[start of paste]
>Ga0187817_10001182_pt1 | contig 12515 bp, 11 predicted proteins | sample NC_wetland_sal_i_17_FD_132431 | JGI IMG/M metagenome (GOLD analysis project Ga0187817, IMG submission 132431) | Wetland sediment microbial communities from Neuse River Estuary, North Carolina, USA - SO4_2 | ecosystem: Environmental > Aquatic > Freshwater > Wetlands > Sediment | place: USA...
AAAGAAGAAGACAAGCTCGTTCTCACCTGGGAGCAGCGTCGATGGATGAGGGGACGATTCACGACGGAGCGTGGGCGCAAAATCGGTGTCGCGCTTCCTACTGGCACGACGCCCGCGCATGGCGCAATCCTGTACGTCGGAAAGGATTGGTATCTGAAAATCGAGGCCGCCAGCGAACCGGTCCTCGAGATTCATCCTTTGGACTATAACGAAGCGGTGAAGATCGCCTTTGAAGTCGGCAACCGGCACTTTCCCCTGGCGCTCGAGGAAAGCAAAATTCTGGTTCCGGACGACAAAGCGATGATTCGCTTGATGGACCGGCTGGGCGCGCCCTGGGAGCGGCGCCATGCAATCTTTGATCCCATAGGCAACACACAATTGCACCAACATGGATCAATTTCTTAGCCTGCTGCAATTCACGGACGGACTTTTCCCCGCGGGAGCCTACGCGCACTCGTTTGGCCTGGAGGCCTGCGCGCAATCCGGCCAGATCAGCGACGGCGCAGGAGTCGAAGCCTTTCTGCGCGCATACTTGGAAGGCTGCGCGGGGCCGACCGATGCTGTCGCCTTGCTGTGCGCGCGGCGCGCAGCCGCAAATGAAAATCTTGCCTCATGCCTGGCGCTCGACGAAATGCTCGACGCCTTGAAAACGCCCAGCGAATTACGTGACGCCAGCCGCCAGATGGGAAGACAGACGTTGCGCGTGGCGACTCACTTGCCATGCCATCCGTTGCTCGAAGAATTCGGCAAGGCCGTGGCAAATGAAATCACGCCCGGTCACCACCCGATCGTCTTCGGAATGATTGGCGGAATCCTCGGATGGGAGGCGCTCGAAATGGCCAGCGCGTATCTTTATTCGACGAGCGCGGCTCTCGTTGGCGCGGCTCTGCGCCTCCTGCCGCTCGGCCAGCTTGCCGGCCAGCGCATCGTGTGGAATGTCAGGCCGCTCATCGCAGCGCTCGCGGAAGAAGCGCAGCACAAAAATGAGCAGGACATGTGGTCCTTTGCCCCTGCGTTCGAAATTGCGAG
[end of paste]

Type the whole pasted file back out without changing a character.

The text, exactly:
>Ga0187817_10001182_pt1 | contig 12515 bp, 11 predicted proteins | sample NC_wetland_sal_i_17_FD_132431 | JGI IMG/M metagenome (GOLD analysis project Ga0187817, IMG submission 132431) | Wetland sediment microbial communities from Neuse River Estuary, North Carolina, USA - SO4_2 | ecosystem: Environmental > Aquatic > Freshwater > Wetlands > Sediment | place: USA...
AAAGAAGAAGACAAGCTCGTTCTCACCTGGGAGCAGCGTCGATGGATGAGGGGACGATTCACGACGGAGCGTGGGCGCAAAATCGGTGTCGCGCTTCCTACTGGCACGACGCCCGCGCATGGCGCAATCCTGTACGTCGGAAAGGATTGGTATCTGAAAATCGAGGCCGCCAGCGAACCGGTCCTCGAGATTCATCCTTTGGACTATAACGAAGCGGTGAAGATCGCCTTTGAAGTCGGCAACCGGCACTTTCCCCTGGCGCTCGAGGAAAGCAAAATTCTGGTTCCGGACGACAAAGCGATGATTCGCTTGATGGACCGGCTGGGCGCGCCCTGGGAGCGGCGCCATGCAATCTTTGATCCCATAGGCAACACACAATTGCACCAACATGGATCAATTTCTTAGCCTGCTGCAATTCACGGACGGACTTTTCCCCGCGGGAGCCTACGCGCACTCGTTTGGCCTGGAGGCCTGCGCGCAATCCGGCCAGATCAGCGACGGCGCAGGAGTCGAAGCCTTTCTGCGCGCATACTTGGAAGGCTGCGCGGGGCCGACCGATGCTGTCGCCTTGCTGTGCGCGCGGCGCGCAGCCGCAAATGAAAATCTTGCCTCATGCCTGGCGCTCGACGAAATGCTCGACGCCTTGAAAACGCCCAGCGAATTACGTGACGCCAGCCGCCAGATGGGAAGACAGACGTTGCGCGTGGCGACTCACTTGCCATGCCATCCGTTGCTCGAAGAATTCGGCAAGGCCGTGGCAAATGAAATCACGCCCGGTCACCACCCGATCGTCTTCGGAATGATTGGCGGAATCCTCGGATGGGAGGCGCTCGAAATGGCCAGCGCGTATCTTTATTCGACGAGCGCGGCTCTCGTTGGCGCGGCTCTGCGCCTCCTGCCGCTCGGCCAGCTTGCCGGCCAGCGCATCGTGTGGAATGTCAGGCCGCTCATCGCAGCGCTCGCGGAAGAAGCGCAGCACAAAAATGAGCAGGACATGTGGTCCTTTGCCCCTGCGTTCGAAATTGCGAG